Legal Systems and Societies
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An introduction to the sources and institutions of law in Aotearoa/New Zealand, with particular reference to statute, custom as illustrated by Maori customary law and the common law, and the distinctive position of the Treaty of Waitangi. The paper will survey the institutions of law and their roles in the making and enforcement of law in their social and historical contexts.
This is a whole year paper. There are two teaching components in this paper: lectures and tutorials.
The whole class must attend lectures. There will be 10 tutorials over the course of the paper, 5 in each semester. These tutorials allow students to discuss important issues arising from the lectures in a small group environment. You are required to attend all tutorials.
Faculty of Law places great emphasis on providing students with opportunities for high achievement in law papers. Tutorials allow students to learn effectively in small groups. Attendance is therefore required for satisfactory completion of the paper. An understanding of topics and materials discussed in tutorials is essential for success in both internal assessment and examinations.
A record will be kept of student attendance at tutorials. Students who do not attend at least two of the first 3 tutorials will receive a letter from the faculty. The letter will restate the importance of tutorials. The letter will also say that tutorial attendance will be a factor taken into consideration in the event that the student is required to apply for re-entry.
Students who successfully complete the course should be able to:
The learning objectives of this paper are for the student to have a successful introduction to the evolution and development of the legal system, including its historical pathway, a number of contemporary issues, and the basic frameworks for the structure of government, legal reasoning and judicial process.Linked to the following assessments:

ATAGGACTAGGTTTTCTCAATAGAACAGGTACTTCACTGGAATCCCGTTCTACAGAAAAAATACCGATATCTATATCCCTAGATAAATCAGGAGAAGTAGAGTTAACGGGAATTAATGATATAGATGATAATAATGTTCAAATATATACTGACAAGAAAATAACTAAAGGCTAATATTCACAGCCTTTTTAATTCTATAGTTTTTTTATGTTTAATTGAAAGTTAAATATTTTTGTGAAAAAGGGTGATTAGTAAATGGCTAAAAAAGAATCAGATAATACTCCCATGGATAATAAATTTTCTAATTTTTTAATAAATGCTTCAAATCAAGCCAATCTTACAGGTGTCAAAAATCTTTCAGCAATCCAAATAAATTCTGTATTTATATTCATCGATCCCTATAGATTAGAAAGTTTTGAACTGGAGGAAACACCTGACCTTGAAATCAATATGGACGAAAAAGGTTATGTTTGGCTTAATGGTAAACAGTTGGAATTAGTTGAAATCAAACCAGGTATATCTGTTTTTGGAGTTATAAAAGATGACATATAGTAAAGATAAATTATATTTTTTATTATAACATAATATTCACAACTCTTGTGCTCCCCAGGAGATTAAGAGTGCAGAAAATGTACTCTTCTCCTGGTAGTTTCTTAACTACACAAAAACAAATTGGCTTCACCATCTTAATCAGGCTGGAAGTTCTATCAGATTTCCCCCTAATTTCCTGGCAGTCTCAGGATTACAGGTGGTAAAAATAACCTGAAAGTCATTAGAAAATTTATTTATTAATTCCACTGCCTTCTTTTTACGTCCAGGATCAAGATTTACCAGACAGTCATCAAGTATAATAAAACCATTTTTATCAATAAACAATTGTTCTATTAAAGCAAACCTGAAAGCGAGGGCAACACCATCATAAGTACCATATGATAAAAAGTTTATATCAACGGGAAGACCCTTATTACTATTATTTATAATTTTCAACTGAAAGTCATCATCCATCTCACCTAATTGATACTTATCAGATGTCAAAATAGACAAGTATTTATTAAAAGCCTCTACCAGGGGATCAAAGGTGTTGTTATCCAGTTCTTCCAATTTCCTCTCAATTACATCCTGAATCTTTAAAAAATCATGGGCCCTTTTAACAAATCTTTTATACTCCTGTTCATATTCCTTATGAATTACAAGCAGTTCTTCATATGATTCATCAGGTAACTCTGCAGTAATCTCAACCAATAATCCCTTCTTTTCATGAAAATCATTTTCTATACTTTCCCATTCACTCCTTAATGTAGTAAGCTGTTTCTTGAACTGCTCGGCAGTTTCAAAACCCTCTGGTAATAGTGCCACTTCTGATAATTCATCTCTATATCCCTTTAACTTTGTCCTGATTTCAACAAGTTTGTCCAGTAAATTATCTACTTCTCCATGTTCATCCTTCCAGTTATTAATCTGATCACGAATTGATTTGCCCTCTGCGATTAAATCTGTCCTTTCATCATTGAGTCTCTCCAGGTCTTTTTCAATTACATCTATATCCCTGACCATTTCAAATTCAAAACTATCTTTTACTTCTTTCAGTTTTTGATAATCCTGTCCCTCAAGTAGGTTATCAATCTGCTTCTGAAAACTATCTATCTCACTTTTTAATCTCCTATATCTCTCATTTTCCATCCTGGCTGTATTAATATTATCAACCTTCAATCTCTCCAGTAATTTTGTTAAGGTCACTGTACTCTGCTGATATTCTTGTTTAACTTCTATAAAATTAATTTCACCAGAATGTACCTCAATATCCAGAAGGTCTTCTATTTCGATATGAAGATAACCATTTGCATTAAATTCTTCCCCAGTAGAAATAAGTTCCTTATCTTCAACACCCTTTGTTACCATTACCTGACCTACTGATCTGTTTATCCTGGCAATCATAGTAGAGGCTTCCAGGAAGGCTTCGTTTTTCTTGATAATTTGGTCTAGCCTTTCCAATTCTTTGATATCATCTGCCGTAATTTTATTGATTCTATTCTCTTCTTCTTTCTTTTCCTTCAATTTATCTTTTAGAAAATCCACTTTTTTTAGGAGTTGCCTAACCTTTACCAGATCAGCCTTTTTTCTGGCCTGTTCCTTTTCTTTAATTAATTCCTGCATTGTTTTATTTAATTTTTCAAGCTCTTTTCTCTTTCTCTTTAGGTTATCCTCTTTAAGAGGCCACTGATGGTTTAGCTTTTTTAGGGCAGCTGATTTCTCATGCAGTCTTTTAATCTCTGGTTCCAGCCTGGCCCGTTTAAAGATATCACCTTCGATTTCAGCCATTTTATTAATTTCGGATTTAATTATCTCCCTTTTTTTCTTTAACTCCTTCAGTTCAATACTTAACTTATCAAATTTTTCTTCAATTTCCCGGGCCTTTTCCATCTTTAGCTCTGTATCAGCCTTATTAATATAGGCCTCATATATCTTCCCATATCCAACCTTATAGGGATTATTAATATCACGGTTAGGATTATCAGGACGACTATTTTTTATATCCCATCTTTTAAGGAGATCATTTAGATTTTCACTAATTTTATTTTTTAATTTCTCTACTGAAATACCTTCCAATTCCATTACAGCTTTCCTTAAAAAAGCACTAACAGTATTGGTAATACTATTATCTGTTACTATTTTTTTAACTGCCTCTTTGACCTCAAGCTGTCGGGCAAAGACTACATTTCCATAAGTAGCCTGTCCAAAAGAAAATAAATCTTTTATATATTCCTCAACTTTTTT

Students will be expected to demonstrate knowledge and understanding of:
Linked to the following assessments:
- the broad context within which the law has evolved and operates, with a focus around contemporary issues.
- Maori customary law, and the role of the Treaty of Waitangi in New Zealand law.
- the main sources of law (common, judicial, and international), as well as institutions, functions, processes and personnel in the New Zealand legal system, including the structure of government, civil and criminal proceedings, the courts, the legal profession and the legislative process.
The internal assessment/exam ratio (as stated in the University Calendar) is 100:0. There is no final exam. The final exam makes up 0% of the overall mark.
The internal assessment/exam ratio (as stated in the University Calendar) is 100:0 or 0:0, whichever is more favourable for the student. The final exam makes up either 0% or 0% of the overall mark.
Error: Assessment components must add up to 100%
At least one Assessment Component needs to be entered
|Component Description||Due Date||Time||Percentage of overall mark||Submission Method||Compulsory|
|1. Test 1 (online)||
7 May 2020
|2. Test 2 (online)||
16 Jul 2020
|3. Test 3 (online)||
11 Sep 2020
|4. Test 4 (online)||
15 Oct 2020
Required and Recommended Readings*
All law students are required to purchase, for use in all law papers, a copy of the New Zealand Law Style Guide, 3rd edition, Thomson Reuters (2018). This is written by Alice Coppard, Geoff McLay, Christopher Murray and Jonathan Orpin-Dowell. Copies of this should be available from the book shop, beneath the library.